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March 2010 More Mamiya Reviews
Mamiya has to be kidding. This is an almost useless lens. Hats off to Mamiya for introducing it, but I'm not excited about it personally:
1.) It does not couple to the rangefinder. You have to guess at the distance and set that on the scale.
2.) Because focussing is by guess only, Mamiya limited it to f/8 so that hopefully at least something will be in focus.
3.) Close focus is 23 feet (7 m) , so forget it for headshots.
4.) You have to use one of those idiotic shoe-mounted finders for composition. Worse, I think you need to dial in windage and elevation to the finder, too!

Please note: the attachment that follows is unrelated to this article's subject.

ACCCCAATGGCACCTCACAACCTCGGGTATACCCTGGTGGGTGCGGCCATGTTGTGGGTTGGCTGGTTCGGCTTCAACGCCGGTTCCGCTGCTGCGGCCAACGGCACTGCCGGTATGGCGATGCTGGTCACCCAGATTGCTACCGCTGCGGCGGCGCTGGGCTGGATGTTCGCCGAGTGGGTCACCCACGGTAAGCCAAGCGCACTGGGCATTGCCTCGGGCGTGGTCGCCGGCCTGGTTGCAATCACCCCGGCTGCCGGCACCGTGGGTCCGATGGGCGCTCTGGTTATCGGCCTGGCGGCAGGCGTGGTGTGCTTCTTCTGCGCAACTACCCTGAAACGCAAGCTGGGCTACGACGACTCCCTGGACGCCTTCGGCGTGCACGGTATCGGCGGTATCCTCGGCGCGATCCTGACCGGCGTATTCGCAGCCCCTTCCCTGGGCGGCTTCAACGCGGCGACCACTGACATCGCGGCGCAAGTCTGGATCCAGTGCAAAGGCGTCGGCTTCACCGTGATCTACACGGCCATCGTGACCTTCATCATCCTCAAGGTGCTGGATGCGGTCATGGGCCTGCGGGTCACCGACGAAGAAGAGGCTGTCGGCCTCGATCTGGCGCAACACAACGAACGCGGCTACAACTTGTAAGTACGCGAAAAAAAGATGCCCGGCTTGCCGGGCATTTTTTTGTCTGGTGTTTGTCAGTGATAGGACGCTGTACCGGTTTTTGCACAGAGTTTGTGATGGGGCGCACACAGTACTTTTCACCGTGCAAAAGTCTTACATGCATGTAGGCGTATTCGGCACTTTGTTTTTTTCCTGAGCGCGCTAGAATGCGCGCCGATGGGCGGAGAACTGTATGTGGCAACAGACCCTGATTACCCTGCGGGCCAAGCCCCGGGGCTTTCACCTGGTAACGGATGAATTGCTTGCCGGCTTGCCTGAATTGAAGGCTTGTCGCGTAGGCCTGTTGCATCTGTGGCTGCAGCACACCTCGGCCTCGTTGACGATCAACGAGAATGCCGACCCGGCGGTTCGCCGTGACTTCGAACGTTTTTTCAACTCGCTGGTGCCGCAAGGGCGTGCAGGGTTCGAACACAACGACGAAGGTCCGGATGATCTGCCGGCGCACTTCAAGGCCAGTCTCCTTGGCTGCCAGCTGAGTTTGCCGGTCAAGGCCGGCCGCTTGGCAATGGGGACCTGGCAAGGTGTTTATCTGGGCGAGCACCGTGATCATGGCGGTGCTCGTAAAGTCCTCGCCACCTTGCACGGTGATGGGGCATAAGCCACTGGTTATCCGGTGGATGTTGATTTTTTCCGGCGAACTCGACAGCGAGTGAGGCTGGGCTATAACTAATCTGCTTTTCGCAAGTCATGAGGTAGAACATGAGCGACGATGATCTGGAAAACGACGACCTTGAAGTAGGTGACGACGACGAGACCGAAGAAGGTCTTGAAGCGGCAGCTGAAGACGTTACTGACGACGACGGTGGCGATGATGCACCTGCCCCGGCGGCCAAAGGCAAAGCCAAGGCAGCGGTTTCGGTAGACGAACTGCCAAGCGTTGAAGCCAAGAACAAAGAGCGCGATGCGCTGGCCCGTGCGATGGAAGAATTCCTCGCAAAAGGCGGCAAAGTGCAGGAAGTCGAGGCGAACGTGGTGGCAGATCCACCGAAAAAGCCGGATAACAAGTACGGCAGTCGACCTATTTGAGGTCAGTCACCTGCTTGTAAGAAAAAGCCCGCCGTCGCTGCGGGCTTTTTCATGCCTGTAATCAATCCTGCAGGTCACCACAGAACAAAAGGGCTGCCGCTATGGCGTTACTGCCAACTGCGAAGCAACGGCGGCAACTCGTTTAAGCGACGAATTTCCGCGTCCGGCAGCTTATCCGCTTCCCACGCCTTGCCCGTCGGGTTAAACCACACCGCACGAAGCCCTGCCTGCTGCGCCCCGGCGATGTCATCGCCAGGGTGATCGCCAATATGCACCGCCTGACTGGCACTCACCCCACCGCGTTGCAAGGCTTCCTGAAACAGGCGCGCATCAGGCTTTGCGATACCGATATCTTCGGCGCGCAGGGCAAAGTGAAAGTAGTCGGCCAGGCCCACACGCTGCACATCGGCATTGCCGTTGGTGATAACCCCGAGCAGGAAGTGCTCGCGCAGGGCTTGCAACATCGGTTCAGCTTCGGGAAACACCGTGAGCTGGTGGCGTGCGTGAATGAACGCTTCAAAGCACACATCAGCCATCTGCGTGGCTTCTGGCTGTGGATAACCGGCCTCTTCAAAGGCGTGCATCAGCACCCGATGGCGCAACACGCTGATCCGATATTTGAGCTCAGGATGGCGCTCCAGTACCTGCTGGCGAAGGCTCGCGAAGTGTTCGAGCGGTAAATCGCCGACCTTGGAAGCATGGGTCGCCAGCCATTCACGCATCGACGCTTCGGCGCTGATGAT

5.) It costs $2,000!
To use this lens you will need to carry a separate optical rangefinder, just like people did in the 1940s, or a tape measure as we do in Hollywood movie production. You find the distance on the separate rangefinder (look in a hunting store or maybe Edmund Scientific for these, they have not been available for photography since the early 1960s) and then set the distance on the focus scale.
If you do that you probably can get great results for landscapes. Personally, I'll just crop from my perfectly functional and practical 150mm lens.
It is useless for aerial photography, where you could just set it to infinity, because of the slow f/8 speed. You need a faster lens to allow faster shutter speeds with slower film to stop the vibration from the aircraft.
Many t hanks to Mamiya for trying, but I'll pass and stick with my perfectly wonderful 150mm f/4.5.
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